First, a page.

“They don’t have to be experts on patents or copyright, all they need to know is that the organisation encourages them to develop ideas and who to put them in front of when they arise. Staff need an awareness about IP and to know they have somewhere to go with questions,” Henderson explains.

Although protecting their employer’s IP is important, employees also need training about infringing upon another entity’s IP. “This can lead to costly litigation and damages. IP infringement can be as simple as exceeding the number of licensed software users. “Often there is no malice in the act and it is due to a lack of understanding and knowledge, so that is why education is so important,” Lee explains.

Getting systematic

Lee argues IP education should be part of the induction process, with an hour or so devoted to the topic. “The objective is to get staff to recognise when there is an IP issue and to ask the question so it can be addressed by their manager, legal or HR. It is not realistic to expect every employee to understand all aspects of IP, but they need to recognise the issue.”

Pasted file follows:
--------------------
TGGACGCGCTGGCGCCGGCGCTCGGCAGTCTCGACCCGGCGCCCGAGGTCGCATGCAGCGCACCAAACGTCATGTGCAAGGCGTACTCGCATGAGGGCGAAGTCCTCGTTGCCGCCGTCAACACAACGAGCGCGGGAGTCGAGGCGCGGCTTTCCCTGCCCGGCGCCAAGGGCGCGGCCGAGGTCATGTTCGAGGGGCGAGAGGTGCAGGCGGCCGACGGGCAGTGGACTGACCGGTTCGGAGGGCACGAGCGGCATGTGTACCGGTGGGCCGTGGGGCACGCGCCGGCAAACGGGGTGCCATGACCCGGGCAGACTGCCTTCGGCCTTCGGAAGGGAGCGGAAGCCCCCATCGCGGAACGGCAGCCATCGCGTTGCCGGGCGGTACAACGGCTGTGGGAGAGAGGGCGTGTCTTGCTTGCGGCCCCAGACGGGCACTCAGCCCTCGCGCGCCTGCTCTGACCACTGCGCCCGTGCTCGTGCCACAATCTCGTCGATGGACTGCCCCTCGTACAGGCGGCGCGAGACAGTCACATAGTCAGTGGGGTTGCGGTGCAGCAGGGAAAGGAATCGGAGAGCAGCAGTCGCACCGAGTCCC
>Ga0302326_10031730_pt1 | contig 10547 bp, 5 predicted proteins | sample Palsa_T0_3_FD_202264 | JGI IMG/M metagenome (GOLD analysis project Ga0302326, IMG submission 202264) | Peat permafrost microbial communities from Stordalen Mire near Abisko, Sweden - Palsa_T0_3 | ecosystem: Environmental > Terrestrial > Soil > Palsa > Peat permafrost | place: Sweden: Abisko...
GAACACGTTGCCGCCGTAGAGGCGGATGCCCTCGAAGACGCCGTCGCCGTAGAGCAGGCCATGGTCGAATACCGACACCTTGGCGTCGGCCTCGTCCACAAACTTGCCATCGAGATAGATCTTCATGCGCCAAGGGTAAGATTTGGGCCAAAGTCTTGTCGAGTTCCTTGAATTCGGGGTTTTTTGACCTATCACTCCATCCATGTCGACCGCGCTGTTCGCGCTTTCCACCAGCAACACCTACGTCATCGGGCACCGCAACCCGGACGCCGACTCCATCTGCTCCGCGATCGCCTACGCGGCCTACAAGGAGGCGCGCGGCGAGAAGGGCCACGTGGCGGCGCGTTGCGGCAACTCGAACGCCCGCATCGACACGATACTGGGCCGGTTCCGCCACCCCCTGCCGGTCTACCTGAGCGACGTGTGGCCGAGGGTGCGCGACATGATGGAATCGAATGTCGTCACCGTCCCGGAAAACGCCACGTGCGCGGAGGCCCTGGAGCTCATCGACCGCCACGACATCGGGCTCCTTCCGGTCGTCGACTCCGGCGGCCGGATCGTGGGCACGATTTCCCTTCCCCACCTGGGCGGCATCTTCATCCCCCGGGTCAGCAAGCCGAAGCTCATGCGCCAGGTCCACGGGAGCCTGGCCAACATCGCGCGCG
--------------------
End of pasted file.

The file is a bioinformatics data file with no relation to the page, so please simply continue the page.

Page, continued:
There are other HR processes that need to be geared towards protecting organisational IP. The termination interview is also important, Dilanchian says. “At the exit, the debriefing can involve a discussion about the rights of the employee and areas such as ownership of their contact details.” Although most sophisticated organisations remind employees about their responsibilities in relation to contacts and business processes when they leave, Lee believes protection may now need to extend further.

Tips for managing IP

• Record details for all significant documents.

• Establish a centralised domain-name register.

• Document all names used within the organisation.

• Regularly monitor organisational activities for potential IP.

• Document all valuable organisational processes.

• Seek appropriate legal and expert advice on managing organisational IP.

Leave a reply

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100000
  Subscribe to receive comments  
Notify me of
More on HRM